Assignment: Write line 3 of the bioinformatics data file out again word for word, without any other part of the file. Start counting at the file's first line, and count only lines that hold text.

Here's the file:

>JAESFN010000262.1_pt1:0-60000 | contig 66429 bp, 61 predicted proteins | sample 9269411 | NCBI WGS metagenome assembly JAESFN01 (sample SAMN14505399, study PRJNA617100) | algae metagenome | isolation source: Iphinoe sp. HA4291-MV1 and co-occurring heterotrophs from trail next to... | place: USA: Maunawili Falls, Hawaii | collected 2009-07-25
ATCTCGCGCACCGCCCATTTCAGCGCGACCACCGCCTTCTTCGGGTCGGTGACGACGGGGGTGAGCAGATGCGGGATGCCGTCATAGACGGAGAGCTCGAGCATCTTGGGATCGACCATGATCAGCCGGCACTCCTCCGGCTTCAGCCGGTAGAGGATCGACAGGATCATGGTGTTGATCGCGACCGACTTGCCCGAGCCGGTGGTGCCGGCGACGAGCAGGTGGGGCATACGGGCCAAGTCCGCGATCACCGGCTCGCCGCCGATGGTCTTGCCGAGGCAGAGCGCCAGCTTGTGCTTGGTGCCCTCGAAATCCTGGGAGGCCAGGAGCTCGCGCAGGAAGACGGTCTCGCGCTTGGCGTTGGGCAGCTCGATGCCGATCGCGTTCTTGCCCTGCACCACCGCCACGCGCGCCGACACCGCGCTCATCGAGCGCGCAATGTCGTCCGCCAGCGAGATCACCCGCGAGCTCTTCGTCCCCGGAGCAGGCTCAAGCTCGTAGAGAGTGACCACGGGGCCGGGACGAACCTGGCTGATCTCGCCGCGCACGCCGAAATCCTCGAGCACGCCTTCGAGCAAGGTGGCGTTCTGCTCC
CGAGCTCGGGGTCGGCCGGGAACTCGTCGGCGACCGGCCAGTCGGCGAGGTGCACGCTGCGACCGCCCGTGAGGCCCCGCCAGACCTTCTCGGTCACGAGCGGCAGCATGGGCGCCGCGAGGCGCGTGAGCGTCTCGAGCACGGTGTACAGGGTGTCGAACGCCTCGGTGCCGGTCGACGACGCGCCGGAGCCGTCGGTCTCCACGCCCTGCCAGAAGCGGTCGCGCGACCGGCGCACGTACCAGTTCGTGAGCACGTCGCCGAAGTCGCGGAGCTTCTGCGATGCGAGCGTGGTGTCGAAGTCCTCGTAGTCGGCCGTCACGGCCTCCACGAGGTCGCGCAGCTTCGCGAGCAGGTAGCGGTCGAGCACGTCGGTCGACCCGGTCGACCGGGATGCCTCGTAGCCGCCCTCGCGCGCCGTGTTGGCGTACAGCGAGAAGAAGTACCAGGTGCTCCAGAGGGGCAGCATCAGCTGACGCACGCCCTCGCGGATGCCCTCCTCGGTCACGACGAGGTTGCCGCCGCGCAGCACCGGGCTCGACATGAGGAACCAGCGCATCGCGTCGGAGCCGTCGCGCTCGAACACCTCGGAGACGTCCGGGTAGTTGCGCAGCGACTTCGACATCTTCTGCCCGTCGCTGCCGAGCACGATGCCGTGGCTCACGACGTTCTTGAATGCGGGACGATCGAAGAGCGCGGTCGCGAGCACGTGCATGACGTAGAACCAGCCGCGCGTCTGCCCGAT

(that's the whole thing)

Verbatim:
CGAGCTCGGGGTCGGCCGGGAACTCGTCGGCGACCGGCCAGTCGGCGAGGTGCACGCTGCGACCGCCCGTGAGGCCCCGCCAGACCTTCTCGGTCACGAGCGGCAGCATGGGCGCCGCGAGGCGCGTGAGCGTCTCGAGCACGGTGTACAGGGTGTCGAACGCCTCGGTGCCGGTCGACGACGCGCCGGAGCCGTCGGTCTCCACGCCCTGCCAGAAGCGGTCGCGCGACCGGCGCACGTACCAGTTCGTGAGCACGTCGCCGAAGTCGCGGAGCTTCTGCGATGCGAGCGTGGTGTCGAAGTCCTCGTAGTCGGCCGTCACGGCCTCCACGAGGTCGCGCAGCTTCGCGAGCAGGTAGCGGTCGAGCACGTCGGTCGACCCGGTCGACCGGGATGCCTCGTAGCCGCCCTCGCGCGCCGTGTTGGCGTACAGCGAGAAGAAGTACCAGGTGCTCCAGAGGGGCAGCATCAGCTGACGCACGCCCTCGCGGATGCCCTCCTCGGTCACGACGAGGTTGCCGCCGCGCAGCACCGGGCTCGACATGAGGAACCAGCGCATCGCGTCGGAGCCGTCGCGCTCGAACACCTCGGAGACGTCCGGGTAGTTGCGCAGCGACTTCGACATCTTCTGCCCGTCGCTGCCGAGCACGATGCCGTGGCTCACGACGTTCTTGAATGCGGGACGATCGAAGAGCGCGGTCGCGAGCACGTGCATGACGTAGAACCAGCCGCGCGTCTGCCCGAT